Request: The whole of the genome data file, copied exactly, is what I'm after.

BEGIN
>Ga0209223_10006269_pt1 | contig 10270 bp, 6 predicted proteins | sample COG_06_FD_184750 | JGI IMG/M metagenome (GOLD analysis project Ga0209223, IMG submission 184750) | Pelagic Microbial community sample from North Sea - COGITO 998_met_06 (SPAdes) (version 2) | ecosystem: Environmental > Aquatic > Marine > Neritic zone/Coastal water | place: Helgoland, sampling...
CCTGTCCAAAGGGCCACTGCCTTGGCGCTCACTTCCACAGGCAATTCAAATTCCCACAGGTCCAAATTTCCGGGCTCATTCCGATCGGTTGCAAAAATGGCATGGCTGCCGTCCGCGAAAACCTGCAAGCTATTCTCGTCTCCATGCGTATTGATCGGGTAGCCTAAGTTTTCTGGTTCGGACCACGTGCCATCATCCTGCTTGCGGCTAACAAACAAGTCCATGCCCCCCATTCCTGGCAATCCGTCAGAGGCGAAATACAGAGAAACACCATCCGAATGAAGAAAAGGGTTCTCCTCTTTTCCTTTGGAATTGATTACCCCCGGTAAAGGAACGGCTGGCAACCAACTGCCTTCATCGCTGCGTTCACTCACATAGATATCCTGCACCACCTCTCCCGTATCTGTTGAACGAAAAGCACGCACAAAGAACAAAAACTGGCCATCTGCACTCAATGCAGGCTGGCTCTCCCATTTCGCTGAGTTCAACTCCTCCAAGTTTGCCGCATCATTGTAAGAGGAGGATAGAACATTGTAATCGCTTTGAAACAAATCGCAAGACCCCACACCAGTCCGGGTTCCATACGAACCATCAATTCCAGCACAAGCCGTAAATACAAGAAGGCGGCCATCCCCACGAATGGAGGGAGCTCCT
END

>Ga0209223_10006269_pt1 | contig 10270 bp, 6 predicted proteins | sample COG_06_FD_184750 | JGI IMG/M metagenome (GOLD analysis project Ga0209223, IMG submission 184750) | Pelagic Microbial community sample from North Sea - COGITO 998_met_06 (SPAdes) (version 2) | ecosystem: Environmental > Aquatic > Marine > Neritic zone/Coastal water | place: Helgoland, sampling...
CCTGTCCAAAGGGCCACTGCCTTGGCGCTCACTTCCACAGGCAATTCAAATTCCCACAGGTCCAAATTTCCGGGCTCATTCCGATCGGTTGCAAAAATGGCATGGCTGCCGTCCGCGAAAACCTGCAAGCTATTCTCGTCTCCATGCGTATTGATCGGGTAGCCTAAGTTTTCTGGTTCGGACCACGTGCCATCATCCTGCTTGCGGCTAACAAACAAGTCCATGCCCCCCATTCCTGGCAATCCGTCAGAGGCGAAATACAGAGAAACACCATCCGAATGAAGAAAAGGGTTCTCCTCTTTTCCTTTGGAATTGATTACCCCCGGTAAAGGAACGGCTGGCAACCAACTGCCTTCATCGCTGCGTTCACTCACATAGATATCCTGCACCACCTCTCCCGTATCTGTTGAACGAAAAGCACGCACAAAGAACAAAAACTGGCCATCTGCACTCAATGCAGGCTGGCTCTCCCATTTCGCTGAGTTCAACTCCTCCAAGTTTGCCGCATCATTGTAAGAGGAGGATAGAACATTGTAATCGCTTTGAAACAAATCGCAAGACCCCACACCAGTCCGGGTTCCATACGAACCATCAATTCCAGCACAAGCCGTAAATACAAGAAGGCGGCCATCCCCACGAATGGAGGGAGCTCCT